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Why We Need a Holistic Approach to Tackle Plastic Pollution

By: Huria Liaqat

Plastic pollution has become an emerging concern reckoning havoc across the globe posing threats to nature and living beings due to its non-biodegradability, persistence, and durability. Global consumption and production patterns of plastics have increased more rapidly recently than in the past. Unfortunately, plastic along with its monomers and polymers not only accounts for an estimated 65 percent of global solid waste but also takes approximately 20 to 500 years to decompose.

Plastics mainly microplastic has become a marker of the relic records of the current geological era of Earth. A new microbial aquatic habitat of plastics has been identified and given the name plastisphere that solely accounts for approximately 8 million tons of plastic waste entering the water bodies mainly oceans disturbing the life underwater every year. Therefore, the magnitude of this plastic’s input needs to be understood at each scale i.e., from the production to its distribution, management, and disposal.

In the twenty-first century, Plastic has been one of the fastest-emerging markets in Pakistan. Pakistan has been ranked as the sixth largest producer and consumer of plastic across the globe with over 20 to 30 percent of the municipal solid waste where only 10 percent of which is recyclable plastic whereas the rest 60 percent is not useful in any way.

Additionally, the use of plastics due to their exceptional properties has increased multifold replacing the other products made from glass, wood, metal, and ceramics. A historic shift has been observed in the last ten years towards single-use plastic products including shopping bags, beverage cans, water bottles, and packaging materials with severe socioeconomic, environmental, and health implications. An estimated 85 percent of these plastics, if mismanaged, end up in landfills where they add toxic chemicals and heavy metals to the soil and are taken up by the plants and some of it is leached directly into the groundwater and nearby water bodies resulting in more serious environmental concerns.

In nature, most plastics do not degrade completely rather are broken down into monomers i.e., microplastic that flows easily through the different levels of the food chains be they terrestrial or aquatic. The full impact of the ingestion of microplastics is yet to be known however, they have been found in the livers, lungs, kidneys, spleen, and placenta of the human bodies according to a recent study on microplastics.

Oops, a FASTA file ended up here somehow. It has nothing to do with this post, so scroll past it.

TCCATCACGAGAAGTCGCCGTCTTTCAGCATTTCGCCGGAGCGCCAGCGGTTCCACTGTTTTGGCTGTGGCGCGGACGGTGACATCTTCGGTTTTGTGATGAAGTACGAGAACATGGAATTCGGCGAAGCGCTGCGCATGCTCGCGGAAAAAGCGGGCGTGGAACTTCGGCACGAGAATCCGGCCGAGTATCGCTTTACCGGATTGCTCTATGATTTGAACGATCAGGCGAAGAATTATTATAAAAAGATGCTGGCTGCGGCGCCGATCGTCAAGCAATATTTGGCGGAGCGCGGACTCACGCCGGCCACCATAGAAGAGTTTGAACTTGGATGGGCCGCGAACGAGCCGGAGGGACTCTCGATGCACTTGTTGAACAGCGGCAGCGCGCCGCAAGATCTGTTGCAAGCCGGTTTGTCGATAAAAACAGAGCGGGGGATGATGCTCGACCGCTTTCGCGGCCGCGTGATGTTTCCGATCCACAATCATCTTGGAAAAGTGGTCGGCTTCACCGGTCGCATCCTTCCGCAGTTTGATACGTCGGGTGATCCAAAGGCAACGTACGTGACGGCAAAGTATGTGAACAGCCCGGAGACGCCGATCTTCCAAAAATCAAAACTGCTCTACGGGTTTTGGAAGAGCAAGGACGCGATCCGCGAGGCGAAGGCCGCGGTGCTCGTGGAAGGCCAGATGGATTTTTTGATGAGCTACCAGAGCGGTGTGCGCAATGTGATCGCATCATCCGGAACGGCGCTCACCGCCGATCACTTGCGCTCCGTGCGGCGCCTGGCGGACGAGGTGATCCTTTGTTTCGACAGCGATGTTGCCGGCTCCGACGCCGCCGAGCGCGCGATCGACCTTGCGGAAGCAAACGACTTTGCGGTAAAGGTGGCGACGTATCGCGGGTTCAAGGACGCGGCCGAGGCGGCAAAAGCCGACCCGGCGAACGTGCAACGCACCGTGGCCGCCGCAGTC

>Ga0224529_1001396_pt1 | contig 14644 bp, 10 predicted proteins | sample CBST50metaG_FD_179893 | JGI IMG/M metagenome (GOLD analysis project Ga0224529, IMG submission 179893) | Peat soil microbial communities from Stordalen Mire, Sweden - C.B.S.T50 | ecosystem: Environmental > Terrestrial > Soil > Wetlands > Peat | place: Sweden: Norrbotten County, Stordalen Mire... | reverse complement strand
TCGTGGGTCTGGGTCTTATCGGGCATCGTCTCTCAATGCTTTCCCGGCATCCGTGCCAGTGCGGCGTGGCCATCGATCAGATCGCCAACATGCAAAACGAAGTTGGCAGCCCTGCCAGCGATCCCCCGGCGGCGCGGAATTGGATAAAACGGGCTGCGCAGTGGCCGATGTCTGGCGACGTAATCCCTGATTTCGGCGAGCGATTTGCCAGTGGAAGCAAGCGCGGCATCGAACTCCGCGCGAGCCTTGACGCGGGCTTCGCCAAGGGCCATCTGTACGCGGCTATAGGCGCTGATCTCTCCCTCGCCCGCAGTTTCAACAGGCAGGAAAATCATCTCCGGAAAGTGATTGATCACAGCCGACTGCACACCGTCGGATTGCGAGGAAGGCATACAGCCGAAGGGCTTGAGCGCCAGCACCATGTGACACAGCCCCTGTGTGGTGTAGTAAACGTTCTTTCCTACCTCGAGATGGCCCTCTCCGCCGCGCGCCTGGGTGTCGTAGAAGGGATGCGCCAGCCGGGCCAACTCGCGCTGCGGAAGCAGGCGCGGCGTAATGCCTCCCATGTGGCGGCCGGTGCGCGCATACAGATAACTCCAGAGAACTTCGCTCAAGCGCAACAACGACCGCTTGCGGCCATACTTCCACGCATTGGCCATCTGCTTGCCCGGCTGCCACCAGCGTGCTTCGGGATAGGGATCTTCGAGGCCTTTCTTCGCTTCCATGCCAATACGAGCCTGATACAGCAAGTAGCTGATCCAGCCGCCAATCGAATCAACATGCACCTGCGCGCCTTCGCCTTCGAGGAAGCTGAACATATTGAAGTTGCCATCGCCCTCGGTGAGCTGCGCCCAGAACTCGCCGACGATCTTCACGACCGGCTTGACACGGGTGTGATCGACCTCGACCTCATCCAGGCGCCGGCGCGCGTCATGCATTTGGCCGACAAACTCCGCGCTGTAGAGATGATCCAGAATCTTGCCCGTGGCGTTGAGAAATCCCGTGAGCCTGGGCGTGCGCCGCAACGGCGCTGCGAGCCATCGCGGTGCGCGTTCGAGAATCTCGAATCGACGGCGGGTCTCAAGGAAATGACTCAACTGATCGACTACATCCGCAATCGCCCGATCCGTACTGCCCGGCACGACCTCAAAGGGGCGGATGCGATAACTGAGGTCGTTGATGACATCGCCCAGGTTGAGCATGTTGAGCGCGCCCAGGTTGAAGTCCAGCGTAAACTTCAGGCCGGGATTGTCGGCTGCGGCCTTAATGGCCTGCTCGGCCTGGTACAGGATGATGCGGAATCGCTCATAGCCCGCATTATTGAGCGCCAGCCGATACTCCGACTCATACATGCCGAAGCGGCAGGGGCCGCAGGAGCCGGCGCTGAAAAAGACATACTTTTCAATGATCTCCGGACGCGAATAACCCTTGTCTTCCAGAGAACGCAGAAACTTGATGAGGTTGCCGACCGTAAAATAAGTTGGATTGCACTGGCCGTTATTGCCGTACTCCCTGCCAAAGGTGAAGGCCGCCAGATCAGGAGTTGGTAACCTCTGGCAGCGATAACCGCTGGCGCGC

There is substantial evidence on the chemicals associated with plastic pollution e.g., methyl mercury, and the ones from flame retardants, etc, and their associated health risks. Therefore, there is a dire need to change the production methods and our attitude towards the consumption and disposal of plastic to reduce our addiction despite its valuable services. Our planet and all living beings are choking today due to our own vagaries where we take nature and its services for granted. Moreover, by 2040, the greenhouse emissions associated with conventional fuels-based plastic production is estimated to grow about 19 percent of the total carbon budget of the globe. This is why it is crucial to not only understand the magnitude of output associated to plastic pollution but to also implement the most operative interventions for its reduction.

In countries with poor plastic waste management mainly developing countries like Pakistan, plastic waste is observed to clog sewers and provides breeding grounds for insects and pests such as mosquitoes leading to a rapid spread of vector-borne diseases in those areas. Many countries have already banned imports such as plastic scraps containing high contamination residuals, and other hazardous additives, and have improvised strict monitoring and management measures to make sure of their utility in the industrial sector only. However, unfortunately, this is not applicable in Pakistan as the discarded plastic on daily basis adds to the financial profits of the manufacturers and the fact that we lack the proper recycling facilities and the ignorance of the government in the manufacturing sector has also led to extensive violations of the regulations related to the processing and manufacturing of hazardous plastic within the country. In a nutshell, the environmental concerns related to plastic pollution serve as an ultimate catastrophe in the near future. This is why the improvement in the solid waste management sector of a country is highly essential to tackle the problem of plastic pollution before it’s too late. It’s no wonder that the government can serve a key role in elucidating and minimizing plastic pollution through strict improvisions such as bans, but it is also an individual’s responsibility to follow the 3Rs i.e. reduce, reuse, and recycle by saying no to plastic products we do not need. This will help reduce unnecessary plastic production, its manufacturing, and ultimately reduce packaging. This not only ensures sustainability and innovation in the businesses to switch to reusable plastic products that are easy to recycle but also provides reliable information to the consumers to make informed purchasing to reduce its impacts on both terrestrial and marine wildlife.


The writer is a research intern at the Department of Meteorology, COMSATS University Islamabad. She can be reached at [email protected]

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